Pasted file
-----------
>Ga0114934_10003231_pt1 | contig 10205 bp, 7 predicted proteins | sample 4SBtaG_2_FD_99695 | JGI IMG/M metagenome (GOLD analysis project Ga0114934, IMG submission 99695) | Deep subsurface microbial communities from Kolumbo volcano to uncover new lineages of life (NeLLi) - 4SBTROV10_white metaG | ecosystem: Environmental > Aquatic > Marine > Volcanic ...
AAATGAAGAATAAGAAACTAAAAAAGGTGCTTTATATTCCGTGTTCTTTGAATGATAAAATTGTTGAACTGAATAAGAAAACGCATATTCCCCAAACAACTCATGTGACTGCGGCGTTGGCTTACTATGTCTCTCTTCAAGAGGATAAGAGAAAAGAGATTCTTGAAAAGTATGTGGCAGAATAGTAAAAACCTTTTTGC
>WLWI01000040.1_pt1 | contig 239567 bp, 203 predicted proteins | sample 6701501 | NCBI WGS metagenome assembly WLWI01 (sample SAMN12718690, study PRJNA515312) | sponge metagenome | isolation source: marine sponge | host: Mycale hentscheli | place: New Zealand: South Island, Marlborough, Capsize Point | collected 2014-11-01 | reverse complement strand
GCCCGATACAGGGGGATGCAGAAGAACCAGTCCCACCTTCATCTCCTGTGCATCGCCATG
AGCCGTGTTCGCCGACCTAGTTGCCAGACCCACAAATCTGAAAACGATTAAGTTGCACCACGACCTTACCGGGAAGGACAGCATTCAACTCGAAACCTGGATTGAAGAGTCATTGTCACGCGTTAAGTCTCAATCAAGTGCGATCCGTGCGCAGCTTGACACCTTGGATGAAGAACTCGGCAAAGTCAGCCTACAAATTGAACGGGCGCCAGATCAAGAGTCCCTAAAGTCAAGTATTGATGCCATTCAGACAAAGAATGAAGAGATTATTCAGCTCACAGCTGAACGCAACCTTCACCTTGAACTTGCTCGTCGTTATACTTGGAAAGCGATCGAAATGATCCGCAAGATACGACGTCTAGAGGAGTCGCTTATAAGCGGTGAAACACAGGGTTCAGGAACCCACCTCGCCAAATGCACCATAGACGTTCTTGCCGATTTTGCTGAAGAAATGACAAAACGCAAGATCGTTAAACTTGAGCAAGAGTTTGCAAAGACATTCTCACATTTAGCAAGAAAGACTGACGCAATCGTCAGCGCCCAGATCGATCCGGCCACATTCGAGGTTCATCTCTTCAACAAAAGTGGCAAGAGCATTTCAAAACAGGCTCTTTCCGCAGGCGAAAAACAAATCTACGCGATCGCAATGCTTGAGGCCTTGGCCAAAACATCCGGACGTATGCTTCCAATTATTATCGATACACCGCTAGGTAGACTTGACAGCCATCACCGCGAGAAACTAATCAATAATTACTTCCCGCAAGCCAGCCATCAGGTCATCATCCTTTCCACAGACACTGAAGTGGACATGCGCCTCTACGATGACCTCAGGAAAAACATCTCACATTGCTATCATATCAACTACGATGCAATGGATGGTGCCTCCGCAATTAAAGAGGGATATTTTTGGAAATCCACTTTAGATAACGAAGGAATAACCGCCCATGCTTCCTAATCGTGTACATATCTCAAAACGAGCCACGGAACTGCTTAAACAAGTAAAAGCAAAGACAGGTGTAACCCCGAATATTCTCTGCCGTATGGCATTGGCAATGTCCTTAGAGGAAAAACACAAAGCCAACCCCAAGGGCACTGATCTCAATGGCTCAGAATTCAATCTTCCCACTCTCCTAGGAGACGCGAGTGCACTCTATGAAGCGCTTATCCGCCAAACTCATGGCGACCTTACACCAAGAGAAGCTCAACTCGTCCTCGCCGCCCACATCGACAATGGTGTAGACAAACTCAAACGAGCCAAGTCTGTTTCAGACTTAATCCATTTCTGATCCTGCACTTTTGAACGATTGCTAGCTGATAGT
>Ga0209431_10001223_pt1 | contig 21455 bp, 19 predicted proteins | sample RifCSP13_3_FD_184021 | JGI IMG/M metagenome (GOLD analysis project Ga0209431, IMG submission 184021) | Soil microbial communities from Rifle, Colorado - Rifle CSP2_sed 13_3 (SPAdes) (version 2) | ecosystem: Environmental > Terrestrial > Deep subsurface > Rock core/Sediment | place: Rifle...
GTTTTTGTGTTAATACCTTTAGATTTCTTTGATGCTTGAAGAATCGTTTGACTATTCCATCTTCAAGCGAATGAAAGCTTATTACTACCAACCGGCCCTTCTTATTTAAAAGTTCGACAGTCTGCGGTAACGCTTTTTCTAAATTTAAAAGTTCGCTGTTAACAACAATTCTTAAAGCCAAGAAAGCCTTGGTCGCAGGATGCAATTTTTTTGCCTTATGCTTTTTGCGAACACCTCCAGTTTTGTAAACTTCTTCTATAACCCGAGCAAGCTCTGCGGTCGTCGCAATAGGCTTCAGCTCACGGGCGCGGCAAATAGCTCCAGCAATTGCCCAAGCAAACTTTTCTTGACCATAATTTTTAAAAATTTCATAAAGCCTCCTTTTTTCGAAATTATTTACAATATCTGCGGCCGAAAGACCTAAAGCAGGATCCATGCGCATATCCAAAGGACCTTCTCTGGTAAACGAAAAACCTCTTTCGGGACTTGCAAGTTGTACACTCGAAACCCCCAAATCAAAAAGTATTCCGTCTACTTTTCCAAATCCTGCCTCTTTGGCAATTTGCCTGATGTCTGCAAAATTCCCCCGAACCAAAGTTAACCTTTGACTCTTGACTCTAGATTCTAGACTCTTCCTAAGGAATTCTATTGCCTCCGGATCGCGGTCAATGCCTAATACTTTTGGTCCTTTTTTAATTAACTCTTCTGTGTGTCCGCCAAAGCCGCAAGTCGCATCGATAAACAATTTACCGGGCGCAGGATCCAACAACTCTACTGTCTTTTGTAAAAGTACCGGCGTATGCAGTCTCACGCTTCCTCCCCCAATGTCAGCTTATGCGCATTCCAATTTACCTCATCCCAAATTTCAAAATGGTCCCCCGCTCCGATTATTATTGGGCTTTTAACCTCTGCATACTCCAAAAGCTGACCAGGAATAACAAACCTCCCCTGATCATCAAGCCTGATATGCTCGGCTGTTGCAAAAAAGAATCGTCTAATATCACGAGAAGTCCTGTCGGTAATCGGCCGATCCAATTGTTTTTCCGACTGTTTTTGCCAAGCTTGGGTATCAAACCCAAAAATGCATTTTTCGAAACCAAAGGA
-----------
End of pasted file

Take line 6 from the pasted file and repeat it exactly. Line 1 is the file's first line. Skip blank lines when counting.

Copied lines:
>Ga0209431_10001223_pt1 | contig 21455 bp, 19 predicted proteins | sample RifCSP13_3_FD_184021 | JGI IMG/M metagenome (GOLD analysis project Ga0209431, IMG submission 184021) | Soil microbial communities from Rifle, Colorado - Rifle CSP2_sed 13_3 (SPAdes) (version 2) | ecosystem: Environmental > Terrestrial > Deep subsurface > Rock core/Sediment | place: Rifle...